Twyla Tharp identifies six kinds of failure: skill, concept, judgement, nerve, repetition, and denial.*
I’d add a seventh, although it can be found in each of the above: character.
When we fail to deal with our failures they become our shadows – we drive them to the hidden places in our lives, hoping to starve them of light, yet they remain a part of us, hurting, hungering.
If I can find a way of dealing with these then I disarm them.
When I acknowledge and embrace them, then their power is not so great.
When I gather forgiveness and learning to them, they become a place for journeying from instead of to.
Then I am able and free to expand; I can grow, I am capable – as Otto Scharmer, proffers, we can:
‘Take deep-dive journeys to the place of most potential.’**
The thing is, no-one is failure free, therefore, shadow-free. There’re only those who try to escape their shadows and those who face them and embrace them.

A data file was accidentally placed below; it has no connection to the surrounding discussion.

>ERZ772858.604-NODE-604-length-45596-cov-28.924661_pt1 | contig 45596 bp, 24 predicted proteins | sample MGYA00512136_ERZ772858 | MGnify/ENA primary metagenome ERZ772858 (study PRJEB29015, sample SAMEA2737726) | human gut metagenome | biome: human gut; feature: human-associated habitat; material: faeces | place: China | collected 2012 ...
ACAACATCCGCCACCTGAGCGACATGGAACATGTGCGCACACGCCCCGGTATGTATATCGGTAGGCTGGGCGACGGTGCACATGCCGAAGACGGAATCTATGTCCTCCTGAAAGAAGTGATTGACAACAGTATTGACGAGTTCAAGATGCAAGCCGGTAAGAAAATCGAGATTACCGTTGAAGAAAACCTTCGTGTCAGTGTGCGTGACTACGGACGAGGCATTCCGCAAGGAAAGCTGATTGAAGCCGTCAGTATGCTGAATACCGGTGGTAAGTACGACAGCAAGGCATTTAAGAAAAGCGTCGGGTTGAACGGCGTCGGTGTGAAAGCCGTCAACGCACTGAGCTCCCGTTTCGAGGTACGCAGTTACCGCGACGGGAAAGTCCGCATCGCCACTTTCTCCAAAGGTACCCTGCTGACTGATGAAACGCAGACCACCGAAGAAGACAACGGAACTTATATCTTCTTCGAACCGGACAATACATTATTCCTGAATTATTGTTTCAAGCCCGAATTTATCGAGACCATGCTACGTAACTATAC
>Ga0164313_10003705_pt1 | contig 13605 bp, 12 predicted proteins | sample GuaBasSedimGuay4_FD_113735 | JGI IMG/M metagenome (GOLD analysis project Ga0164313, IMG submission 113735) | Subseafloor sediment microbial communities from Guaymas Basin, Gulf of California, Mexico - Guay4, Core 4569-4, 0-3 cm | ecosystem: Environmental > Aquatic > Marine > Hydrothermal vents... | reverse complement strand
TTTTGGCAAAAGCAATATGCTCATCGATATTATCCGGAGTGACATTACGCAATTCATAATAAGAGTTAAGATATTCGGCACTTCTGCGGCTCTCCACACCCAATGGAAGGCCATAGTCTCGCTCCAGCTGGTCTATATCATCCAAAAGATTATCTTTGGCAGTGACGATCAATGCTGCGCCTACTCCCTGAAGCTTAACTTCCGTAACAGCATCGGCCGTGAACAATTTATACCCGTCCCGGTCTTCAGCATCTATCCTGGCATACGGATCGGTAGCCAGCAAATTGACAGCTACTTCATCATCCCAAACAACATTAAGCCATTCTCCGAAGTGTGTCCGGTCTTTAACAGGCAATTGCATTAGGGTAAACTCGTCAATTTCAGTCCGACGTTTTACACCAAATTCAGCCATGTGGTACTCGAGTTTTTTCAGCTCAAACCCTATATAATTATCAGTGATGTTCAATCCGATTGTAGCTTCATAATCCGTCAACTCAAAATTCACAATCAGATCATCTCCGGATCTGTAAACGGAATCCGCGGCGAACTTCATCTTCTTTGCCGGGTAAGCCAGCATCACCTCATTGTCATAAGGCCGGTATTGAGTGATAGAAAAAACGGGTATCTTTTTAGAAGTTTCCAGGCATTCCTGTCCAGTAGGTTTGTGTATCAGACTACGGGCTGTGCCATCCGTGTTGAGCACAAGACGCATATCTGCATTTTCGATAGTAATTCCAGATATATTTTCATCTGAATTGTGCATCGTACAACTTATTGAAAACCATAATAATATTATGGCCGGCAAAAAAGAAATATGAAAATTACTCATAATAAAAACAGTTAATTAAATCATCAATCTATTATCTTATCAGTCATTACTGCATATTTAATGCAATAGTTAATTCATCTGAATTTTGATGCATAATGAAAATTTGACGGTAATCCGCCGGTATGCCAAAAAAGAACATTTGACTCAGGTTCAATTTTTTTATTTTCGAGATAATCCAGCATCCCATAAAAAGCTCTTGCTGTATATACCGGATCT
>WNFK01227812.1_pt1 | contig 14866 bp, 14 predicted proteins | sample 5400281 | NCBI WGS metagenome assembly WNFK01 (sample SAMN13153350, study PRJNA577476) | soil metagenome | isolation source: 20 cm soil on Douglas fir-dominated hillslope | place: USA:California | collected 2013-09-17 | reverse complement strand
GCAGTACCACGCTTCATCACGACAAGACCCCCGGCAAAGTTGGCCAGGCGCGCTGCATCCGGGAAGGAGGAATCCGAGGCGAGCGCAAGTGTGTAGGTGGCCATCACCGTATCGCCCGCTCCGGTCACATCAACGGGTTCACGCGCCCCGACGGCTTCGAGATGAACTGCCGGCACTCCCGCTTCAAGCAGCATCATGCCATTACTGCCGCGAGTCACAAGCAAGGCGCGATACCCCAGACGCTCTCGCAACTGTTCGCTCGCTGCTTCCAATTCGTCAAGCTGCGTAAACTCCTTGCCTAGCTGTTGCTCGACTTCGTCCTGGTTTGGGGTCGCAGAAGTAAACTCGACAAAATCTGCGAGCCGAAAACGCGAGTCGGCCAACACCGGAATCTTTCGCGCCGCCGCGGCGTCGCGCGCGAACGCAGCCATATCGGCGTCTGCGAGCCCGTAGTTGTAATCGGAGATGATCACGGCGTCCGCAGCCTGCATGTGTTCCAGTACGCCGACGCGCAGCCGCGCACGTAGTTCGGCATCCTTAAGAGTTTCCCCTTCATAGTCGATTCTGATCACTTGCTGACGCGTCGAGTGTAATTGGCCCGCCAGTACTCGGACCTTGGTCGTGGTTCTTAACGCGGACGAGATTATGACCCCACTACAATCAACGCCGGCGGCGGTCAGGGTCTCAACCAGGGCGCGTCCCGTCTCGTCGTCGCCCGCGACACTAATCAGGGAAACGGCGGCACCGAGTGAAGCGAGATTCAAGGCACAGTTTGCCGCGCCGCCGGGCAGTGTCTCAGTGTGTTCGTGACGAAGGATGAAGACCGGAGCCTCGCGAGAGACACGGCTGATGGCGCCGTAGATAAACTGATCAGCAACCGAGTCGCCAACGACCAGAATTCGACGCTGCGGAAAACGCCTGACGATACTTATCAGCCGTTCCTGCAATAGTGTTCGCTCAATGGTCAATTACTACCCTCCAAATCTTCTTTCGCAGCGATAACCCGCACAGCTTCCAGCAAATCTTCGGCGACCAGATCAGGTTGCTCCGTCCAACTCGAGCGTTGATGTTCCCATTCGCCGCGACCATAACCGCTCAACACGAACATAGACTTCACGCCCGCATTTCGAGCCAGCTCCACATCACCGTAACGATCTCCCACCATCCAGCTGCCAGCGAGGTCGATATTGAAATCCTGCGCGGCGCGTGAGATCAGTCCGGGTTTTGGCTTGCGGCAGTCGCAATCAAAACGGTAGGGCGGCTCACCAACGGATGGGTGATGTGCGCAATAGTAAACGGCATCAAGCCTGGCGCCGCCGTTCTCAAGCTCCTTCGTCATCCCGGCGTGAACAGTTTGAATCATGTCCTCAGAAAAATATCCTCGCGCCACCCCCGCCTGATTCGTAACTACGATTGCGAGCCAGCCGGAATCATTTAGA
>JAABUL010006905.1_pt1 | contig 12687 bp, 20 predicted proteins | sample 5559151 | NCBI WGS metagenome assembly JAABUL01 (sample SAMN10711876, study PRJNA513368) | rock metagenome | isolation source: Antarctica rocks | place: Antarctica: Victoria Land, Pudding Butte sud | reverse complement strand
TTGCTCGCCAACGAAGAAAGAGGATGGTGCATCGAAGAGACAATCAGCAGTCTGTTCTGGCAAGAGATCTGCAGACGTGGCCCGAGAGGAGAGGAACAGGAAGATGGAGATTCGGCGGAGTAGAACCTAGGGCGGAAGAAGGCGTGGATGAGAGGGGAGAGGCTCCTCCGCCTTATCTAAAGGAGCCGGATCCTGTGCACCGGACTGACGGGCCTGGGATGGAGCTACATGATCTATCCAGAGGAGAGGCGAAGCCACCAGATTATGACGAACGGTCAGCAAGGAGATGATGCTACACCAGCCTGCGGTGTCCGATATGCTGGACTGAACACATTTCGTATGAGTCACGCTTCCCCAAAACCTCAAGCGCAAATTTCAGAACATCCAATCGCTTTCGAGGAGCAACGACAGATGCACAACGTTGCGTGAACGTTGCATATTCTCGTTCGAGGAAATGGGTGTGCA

The classic hero’s journey sees someone wrenched out of their day-to-day lives to face some challenge they’re rather not face. In the course of this, they come upon their greatest shadows. Often, they overcome and emerge to a life of greater hope – which is not the same as “happy ever after.”
‘Courage comes from willingness to “die,” to go forth into an unknown territory that begins to manifest only after you dare to step into the void.’**
Perhaps the best way for many of us is to take on a new challenge and to face the shadows as they present themselves: acknowledging, gathering, and expanding.